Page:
It’s not if, but when.
Everyone who works with dental implants will find themselves here at some point. The implant site shows some ominous signs–bone loss, bleeding on probing, exudate, or maybe even mobility (gasp!!)…and it is unclear how to proceed.
This series of posts will be dedicated to learning to manage implant failures and to use them as a way to improve yourself as a dental implantologist.
Rather than sweeping them under the rug, let’s value them as rare and treasured learning opportunities.
Necessary Conditions for Success
Let’s take a quick, high-level view at some of the conditions that we need for our implants to thrive. (We’ll take a closer look later)
First, when the implant is placed into the preparation, it should be surrounded by bone and completely immobilized. (Remember we previously discussed what insertion torque is best)
Second, a blood clot must form between the implant surface and the preparation.
Third, the patient’s body develops vasculature in the site and sends in growth factors and osteoprogenitor cells. This allows bone to gradually be deposited on the implant surface.
Finally, the bone around the implants constantly remodels depending on its surrounding conditions. In a healthy implant, the fixture and prosthesis allow for a favorable homeostasis between the implant and bone.
Why You Will Fail
There are several things that can prevent you from achieving this homeostasis. We’ll discuss them at length in the upcoming articles in this series, but here is a quick list:
- Surgical blunders
- Compromised healing
- Occlusal Trauma
- Poor bone quality or volume
Did my Implant Fail?
Implant outcomes come in all shapes and sizes. This goal of this introductory post is simply to establish a framework to help categorize your implant outcomes.
Let’s look at this set of criteria that was established by the International Congress of Oral Implantologists to help us add some structure to our failures.
They categorize implants into 4 broad categories: Success, Satisfactory survival, Compromised survival, and Failure. Here is a quick description reference for each category.
- No pain/tenderness on function
- No mobility
- <2mm of radiographic bone loss after placement
- No Hx of pus
- Patient and dentist satisfied with esthetic outcome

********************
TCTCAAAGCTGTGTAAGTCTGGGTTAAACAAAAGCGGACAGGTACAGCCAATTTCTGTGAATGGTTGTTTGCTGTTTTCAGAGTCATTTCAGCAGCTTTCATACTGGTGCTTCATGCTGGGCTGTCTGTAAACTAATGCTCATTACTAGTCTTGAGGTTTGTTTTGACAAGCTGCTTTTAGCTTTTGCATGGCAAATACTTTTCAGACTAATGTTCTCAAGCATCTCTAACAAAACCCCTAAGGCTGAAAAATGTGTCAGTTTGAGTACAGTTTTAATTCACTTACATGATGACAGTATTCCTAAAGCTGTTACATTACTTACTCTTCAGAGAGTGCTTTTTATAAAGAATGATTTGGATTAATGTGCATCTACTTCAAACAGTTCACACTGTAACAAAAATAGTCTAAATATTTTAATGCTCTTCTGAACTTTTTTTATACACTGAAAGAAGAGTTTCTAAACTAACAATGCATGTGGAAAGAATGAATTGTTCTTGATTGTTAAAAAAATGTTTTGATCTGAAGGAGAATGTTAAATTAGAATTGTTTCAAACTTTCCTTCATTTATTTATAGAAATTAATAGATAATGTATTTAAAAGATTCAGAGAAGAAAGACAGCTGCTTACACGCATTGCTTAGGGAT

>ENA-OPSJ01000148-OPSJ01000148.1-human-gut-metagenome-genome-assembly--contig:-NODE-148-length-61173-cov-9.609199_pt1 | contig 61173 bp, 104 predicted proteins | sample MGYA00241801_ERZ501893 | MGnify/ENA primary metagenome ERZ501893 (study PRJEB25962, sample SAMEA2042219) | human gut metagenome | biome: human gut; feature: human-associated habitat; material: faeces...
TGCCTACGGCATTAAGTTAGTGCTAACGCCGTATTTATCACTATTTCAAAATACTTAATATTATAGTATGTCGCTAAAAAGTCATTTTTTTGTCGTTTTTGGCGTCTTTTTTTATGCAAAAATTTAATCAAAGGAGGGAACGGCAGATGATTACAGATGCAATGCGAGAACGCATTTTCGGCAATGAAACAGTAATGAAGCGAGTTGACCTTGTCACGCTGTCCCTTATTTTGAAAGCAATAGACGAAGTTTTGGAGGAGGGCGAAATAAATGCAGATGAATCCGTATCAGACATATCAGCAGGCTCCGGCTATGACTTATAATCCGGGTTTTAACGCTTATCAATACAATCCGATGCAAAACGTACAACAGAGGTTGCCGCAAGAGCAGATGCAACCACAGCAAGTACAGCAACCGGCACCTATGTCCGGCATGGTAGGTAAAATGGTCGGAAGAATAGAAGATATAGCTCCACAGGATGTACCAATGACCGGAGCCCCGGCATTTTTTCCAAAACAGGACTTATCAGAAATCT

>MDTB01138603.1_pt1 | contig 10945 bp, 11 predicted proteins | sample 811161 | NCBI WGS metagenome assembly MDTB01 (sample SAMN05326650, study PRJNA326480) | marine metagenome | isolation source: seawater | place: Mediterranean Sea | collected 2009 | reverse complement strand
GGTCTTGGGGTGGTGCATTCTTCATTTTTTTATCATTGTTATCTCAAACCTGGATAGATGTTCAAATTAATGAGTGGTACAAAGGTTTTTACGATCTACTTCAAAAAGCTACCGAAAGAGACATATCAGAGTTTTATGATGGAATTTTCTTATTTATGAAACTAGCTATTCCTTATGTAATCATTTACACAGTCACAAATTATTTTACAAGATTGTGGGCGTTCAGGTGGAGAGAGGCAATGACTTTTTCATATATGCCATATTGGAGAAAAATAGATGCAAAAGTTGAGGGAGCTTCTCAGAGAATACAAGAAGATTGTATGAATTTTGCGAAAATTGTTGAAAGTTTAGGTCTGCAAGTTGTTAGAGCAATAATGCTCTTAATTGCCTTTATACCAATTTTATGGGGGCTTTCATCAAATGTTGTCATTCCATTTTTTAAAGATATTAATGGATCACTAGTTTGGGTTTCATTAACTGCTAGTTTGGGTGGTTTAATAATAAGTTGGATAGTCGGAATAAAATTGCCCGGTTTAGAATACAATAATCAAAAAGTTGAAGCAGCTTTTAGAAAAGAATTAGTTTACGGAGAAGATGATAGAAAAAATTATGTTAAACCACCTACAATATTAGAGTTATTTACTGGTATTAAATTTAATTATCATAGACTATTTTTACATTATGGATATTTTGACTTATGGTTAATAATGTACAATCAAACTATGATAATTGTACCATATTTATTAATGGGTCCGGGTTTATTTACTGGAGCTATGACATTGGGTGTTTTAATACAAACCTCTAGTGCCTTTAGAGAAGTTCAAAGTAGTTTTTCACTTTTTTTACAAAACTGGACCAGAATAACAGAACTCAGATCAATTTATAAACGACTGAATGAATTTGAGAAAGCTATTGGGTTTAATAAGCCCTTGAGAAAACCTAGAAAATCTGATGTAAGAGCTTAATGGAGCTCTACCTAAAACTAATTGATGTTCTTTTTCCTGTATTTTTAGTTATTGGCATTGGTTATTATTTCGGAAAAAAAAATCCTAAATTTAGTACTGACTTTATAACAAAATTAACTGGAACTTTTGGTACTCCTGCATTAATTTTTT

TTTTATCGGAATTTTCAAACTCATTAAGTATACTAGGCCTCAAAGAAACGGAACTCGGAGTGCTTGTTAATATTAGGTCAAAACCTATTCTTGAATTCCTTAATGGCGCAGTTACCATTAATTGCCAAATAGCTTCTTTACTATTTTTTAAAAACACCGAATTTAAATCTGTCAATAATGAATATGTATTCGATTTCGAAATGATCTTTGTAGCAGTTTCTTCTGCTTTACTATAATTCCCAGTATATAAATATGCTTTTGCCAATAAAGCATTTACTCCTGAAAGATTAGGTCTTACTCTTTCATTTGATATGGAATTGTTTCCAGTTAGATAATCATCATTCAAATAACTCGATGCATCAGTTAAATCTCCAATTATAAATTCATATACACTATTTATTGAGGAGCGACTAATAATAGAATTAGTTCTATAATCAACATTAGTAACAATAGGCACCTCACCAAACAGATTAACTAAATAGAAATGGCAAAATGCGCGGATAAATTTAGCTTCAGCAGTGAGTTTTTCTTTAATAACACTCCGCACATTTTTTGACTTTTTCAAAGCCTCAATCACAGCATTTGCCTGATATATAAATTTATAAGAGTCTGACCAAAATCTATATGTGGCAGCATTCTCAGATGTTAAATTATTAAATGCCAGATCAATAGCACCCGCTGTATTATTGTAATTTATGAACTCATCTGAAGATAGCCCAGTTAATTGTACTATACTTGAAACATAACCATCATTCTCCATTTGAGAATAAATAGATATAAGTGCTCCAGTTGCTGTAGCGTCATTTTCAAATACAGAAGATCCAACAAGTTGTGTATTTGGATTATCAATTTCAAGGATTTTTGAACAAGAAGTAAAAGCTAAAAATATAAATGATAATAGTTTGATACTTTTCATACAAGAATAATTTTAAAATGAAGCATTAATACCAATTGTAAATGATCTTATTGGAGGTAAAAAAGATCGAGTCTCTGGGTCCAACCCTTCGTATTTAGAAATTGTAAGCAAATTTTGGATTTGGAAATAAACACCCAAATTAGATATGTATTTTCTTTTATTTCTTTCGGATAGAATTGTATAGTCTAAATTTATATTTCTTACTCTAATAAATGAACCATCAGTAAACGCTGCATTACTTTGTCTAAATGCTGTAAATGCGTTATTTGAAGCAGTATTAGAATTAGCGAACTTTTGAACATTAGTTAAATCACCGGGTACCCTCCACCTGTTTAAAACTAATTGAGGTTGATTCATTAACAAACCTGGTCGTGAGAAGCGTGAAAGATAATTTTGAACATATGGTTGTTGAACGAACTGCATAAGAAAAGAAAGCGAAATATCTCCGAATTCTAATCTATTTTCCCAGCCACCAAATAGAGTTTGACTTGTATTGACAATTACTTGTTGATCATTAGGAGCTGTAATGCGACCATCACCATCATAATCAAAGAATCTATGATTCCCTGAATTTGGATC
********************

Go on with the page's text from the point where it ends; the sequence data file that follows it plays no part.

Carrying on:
- Satisfactory Survival
- No pain on function
- No mobility
- 2-4mm of radiographic bone loss after placement
- No Hx of pus
- Compromised Survival
- May be sensitive on function
- No mobility
- Radiographic bone loss >4mm (less than half of implant body)
- Probing depth >7mm
- May have Hx of exudate
- Pain on function
- Radiographic bone loss > half the implant body
- Uncontrolled exudate
- No longer in the mouth
Compromised or Failure?
In the absence of mobility, many of us struggle (at least I do) with deciding if a suspicious implant falls into the “compromised survival” or “failed” category.
The answer is not always clear. Sometimes this “borderline” implant will be treatable, and others it will continue to go downhill. Some things to consider in this case are:
- Are you able to resolve any exudate?
- Is the bone loss occurring very quickly or gradually?
- Can the restorative plan be altered to improve the overall outcome?
- What are the patient’s preferences?
Remember, uncontrolled exudate classifies the implant as a failure and indicates removal based on the ICOI guidelines. The answers to the other questions can help you steer towards the right choice for your patient’s overall well-being.
Now that we have:
1) An idea of what factors are playing a role in success v. failure, and
2) A simple classification system to guide us,
…we’re ready to start looking at some specifics, in the next post.
Do you have any ‘borderline’ failures and are unsure of how to proceed? I would love to hear about your case. By sharing your cases, we can all learn from each other’s experiences!
Subscribe to the blog (upper left on desktop, below on smartphone) to stay tuned for upcoming articles in “Learning to Fail.” We will cover:
- treatment options for the compromised implant
- risk factors you should memorize
- clinical examples of some interesting failures
- video interview on failure with leading implant surgeons
Misch CE, Perel ML, Wang HL, Sammartino G, Galindo-Moreno P, Trisi P, et al. Implant success, survival, and failure: The International Congress of Oral Implantologists Pisa Consensus Conference. Implant Dent 2008; 17:5-15.
Beumer J, Marunick M, Esposito S. Maxillofacial Rehabilitation. Hanover Park: Quintessence. 2011.
Froum, Stuart. Dental Implant Complications.: Etiology, Prevention, and Treatment. New Jersey: Wiley & Sons. 2016. Electronic copy.